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"...Climb Down and Get to Work!"

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In Spring 1990, Czechoslovak artist and cartoonist Vladimir Rencin sends this message that is was time to stop the flag-waving euphoria surrounding the revolution's victory and to get to the hard work of rebuilding the country. The caption reads: "It's high time for you to climb down and get to work! The garden is neglected, the latrine" (actually a Czech word for an open-air refuse pit) "is... Read More »

"The Song of the End": The Whole World Now Chases Him

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Where Napoleon was once the conqueror, the world now avenges itself. This sense of reversal, felt widely outside of France, characterized a number of the caricatures of Napoleon, and indeed of the entire Revolution.

"This is My Dear Son": Napoleon as Child of the Devil

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Linking Napoleon with Hell represents a far cry from his own propaganda.

20 June 1791, Anonymous Drawing

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In this depiction of the King’s arrest, the Queen risks her body to save her son, the crown prince.

301

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A poster distributed by the Alliance of Free Democrats (SZDSZ), a liberal political party founded in 1988 in opposition to the Communist Party in power in Hungary. This poster alludes to the martyrs of the 1956 Soviet invasion to put down the Hungarian revolution. Imre Nagy and his associates who had promoted a "New Course" for socialism were buried in plot "301" of a Budapest cemetary, and... Read More »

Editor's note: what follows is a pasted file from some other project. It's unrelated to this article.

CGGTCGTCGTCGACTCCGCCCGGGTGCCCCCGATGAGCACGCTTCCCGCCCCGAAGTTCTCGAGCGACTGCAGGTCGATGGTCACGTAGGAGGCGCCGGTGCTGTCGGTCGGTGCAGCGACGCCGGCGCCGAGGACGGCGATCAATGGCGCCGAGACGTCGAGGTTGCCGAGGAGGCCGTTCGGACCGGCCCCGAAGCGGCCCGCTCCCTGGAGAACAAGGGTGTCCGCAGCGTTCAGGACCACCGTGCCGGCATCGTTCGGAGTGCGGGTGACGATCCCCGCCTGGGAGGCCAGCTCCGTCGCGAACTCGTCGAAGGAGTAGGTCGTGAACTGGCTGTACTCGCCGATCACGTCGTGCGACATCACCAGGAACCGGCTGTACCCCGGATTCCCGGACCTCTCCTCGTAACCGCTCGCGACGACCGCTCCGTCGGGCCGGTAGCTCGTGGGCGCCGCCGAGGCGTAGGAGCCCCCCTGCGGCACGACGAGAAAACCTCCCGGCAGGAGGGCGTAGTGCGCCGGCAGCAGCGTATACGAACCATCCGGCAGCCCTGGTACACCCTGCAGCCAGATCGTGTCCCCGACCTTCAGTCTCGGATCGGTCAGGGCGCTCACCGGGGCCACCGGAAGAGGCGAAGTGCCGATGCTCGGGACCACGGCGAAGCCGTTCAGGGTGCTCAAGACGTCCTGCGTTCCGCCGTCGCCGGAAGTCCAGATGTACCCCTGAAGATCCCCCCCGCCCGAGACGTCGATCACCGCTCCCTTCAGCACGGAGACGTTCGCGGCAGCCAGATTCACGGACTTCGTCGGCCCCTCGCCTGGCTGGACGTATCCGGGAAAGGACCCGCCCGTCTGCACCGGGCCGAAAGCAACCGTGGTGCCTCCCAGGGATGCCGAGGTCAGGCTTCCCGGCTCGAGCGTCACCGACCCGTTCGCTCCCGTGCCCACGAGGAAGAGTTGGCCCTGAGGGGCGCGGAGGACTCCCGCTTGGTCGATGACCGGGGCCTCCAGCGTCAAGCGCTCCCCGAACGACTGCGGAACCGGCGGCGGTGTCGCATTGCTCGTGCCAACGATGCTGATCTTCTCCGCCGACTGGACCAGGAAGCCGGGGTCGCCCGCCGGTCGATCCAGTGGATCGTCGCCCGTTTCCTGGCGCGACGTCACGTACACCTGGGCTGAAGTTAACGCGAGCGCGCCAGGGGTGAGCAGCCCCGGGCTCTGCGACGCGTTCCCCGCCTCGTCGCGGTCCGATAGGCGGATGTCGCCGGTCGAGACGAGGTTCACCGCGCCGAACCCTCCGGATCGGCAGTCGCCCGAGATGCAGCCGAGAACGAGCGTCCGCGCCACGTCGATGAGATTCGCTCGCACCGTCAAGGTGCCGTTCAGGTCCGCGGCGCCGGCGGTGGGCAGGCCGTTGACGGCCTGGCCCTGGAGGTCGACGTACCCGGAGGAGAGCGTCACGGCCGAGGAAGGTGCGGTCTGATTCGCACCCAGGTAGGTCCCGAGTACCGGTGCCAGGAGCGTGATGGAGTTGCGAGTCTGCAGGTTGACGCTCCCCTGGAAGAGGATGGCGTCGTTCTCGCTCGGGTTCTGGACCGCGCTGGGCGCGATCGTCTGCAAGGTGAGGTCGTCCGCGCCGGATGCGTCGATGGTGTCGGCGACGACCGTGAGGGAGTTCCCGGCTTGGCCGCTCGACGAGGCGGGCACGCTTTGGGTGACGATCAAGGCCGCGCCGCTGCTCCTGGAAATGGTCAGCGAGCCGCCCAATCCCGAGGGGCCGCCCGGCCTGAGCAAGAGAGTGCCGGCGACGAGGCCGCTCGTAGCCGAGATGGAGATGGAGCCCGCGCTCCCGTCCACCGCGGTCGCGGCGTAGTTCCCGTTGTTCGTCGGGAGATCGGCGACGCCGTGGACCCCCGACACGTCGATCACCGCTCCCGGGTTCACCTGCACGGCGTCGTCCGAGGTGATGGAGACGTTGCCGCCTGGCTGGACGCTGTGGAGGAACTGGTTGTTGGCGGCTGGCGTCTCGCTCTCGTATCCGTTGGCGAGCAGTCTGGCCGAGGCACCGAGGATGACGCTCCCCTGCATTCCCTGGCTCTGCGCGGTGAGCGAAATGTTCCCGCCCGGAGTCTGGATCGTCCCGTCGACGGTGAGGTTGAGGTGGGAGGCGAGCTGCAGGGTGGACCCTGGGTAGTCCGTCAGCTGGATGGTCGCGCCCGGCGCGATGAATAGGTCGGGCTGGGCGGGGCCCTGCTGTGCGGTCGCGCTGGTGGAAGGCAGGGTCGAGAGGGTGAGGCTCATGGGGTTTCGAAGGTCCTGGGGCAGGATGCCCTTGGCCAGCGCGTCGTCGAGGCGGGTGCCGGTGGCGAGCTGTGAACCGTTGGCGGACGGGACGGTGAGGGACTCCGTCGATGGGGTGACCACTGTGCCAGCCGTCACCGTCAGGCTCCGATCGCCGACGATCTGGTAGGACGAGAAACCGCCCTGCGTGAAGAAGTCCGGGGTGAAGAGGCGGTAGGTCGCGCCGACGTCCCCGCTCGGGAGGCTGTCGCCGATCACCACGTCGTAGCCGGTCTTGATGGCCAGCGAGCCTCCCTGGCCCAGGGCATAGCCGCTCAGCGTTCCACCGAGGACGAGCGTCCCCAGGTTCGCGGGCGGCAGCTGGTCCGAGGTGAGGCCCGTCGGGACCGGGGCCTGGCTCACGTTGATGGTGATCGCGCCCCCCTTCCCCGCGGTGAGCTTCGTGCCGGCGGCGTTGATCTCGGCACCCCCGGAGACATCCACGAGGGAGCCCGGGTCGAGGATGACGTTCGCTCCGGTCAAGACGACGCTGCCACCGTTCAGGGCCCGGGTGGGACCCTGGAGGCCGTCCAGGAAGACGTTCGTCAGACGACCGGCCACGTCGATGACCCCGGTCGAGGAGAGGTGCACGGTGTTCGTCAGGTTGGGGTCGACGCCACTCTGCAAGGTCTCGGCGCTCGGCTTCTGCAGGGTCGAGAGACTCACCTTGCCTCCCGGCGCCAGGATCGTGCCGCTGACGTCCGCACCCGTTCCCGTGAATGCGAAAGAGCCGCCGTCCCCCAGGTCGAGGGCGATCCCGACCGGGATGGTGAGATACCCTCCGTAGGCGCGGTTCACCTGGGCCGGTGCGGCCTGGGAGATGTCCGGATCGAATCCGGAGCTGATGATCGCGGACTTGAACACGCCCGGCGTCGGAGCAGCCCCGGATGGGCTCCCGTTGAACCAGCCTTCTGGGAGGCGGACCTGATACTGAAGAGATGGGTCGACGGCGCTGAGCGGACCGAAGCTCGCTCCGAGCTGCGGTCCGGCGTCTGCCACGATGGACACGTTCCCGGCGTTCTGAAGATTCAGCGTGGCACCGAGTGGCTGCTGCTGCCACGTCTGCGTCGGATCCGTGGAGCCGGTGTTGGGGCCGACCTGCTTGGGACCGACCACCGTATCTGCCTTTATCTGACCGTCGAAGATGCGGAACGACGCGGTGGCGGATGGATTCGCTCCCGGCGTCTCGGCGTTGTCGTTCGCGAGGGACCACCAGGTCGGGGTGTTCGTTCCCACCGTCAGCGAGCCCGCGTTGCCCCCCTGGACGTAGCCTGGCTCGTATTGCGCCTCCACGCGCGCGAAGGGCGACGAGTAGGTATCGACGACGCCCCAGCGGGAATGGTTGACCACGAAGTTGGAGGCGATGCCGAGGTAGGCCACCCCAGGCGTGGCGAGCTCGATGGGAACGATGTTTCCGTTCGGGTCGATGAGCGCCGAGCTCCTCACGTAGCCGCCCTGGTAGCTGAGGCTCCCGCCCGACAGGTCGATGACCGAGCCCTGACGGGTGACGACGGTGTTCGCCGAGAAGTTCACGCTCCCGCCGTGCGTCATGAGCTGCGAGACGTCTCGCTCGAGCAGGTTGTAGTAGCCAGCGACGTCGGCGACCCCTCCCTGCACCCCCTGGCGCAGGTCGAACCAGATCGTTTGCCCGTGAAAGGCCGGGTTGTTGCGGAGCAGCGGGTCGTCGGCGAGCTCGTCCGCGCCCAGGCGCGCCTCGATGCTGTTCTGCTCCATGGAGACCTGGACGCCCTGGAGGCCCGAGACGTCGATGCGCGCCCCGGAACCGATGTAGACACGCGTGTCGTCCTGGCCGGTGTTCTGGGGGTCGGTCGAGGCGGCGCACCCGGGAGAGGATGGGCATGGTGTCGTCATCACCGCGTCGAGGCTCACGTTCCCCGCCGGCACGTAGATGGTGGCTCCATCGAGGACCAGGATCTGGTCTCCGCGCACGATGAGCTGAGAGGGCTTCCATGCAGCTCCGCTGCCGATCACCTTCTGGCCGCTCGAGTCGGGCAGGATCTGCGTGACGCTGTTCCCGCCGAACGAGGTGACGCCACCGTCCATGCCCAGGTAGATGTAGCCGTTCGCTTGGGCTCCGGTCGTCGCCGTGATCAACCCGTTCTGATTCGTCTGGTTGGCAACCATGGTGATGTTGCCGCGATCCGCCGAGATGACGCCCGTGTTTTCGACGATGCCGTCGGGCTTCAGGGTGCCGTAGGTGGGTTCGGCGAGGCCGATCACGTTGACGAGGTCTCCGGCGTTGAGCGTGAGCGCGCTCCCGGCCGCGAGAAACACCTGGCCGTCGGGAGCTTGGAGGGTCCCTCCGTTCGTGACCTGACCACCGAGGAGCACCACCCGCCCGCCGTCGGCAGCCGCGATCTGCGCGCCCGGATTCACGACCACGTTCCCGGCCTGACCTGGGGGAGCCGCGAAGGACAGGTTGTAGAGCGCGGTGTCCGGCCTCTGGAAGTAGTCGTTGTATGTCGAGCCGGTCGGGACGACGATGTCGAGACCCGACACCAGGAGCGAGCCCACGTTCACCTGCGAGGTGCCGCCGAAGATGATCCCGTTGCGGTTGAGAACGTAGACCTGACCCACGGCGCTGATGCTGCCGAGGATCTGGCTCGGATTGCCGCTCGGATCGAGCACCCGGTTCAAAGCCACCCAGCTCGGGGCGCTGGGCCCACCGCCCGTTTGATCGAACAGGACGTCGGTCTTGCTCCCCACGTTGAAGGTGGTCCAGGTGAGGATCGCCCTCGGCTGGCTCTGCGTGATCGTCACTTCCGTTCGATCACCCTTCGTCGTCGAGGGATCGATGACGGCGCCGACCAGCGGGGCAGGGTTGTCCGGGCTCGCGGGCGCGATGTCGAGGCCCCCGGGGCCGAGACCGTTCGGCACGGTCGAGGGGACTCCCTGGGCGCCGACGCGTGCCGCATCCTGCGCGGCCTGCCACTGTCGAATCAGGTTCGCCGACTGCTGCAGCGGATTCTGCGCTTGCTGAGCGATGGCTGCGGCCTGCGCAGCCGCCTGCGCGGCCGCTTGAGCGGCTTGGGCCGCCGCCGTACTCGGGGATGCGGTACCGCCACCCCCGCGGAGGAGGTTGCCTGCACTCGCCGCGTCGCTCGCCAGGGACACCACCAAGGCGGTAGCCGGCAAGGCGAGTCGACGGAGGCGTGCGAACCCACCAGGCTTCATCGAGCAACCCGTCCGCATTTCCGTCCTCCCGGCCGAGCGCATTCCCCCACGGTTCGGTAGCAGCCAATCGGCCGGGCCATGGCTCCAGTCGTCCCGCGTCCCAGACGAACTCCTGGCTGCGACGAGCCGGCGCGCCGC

45 Years is Enough!

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While the world watched the events in Berlin, another Soviet ally in East-Central Europe suddenly collapsed: On November 9-10, after three-and-a-half decades in power, Bulgarian communist leader Todor Zhivkov was unceremoniously dumped. This poster - a map of the Bulgarian gulag - was circulated by the opposition Union of Democratic Forces during the spring 1990 election campaign.

[... Read More »

A Democrat, or Reason and Philosophy

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This cartoon by the popular British caricaturist James Gillray depicts the British politician Charles James Fox as a sans–culotte. Wearing a cockade in his wig and a bandage on his forehead, the unshaven Fox raises his bloody left hand as he lifts his left leg to break wind. Notice his torn shirt, the bloody dagger in his belt, and the fact that he wears no pants. He sings the popular... Read More »

A Grateful France Proclaims Napoleon the First Emperor of the Frence

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In this engraving, Roman and contemporary themes are combined to glorify the new emperor. The absence of any clear representation of revolutionary liberty shows Napoleon moving away from the events of the preceding decade.

A Poem by Victor Hugo (1830)

A Poem by Victor Hugo (1830)

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In his poem “To the Column,” the great French poet Victor Hugo celebrates the memory of Napoleon.

A Popular English Broadside (1821)

A Popular English Broadside (1821)

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Some in the popular classes saw in Napoleon an opponent of monarchs.

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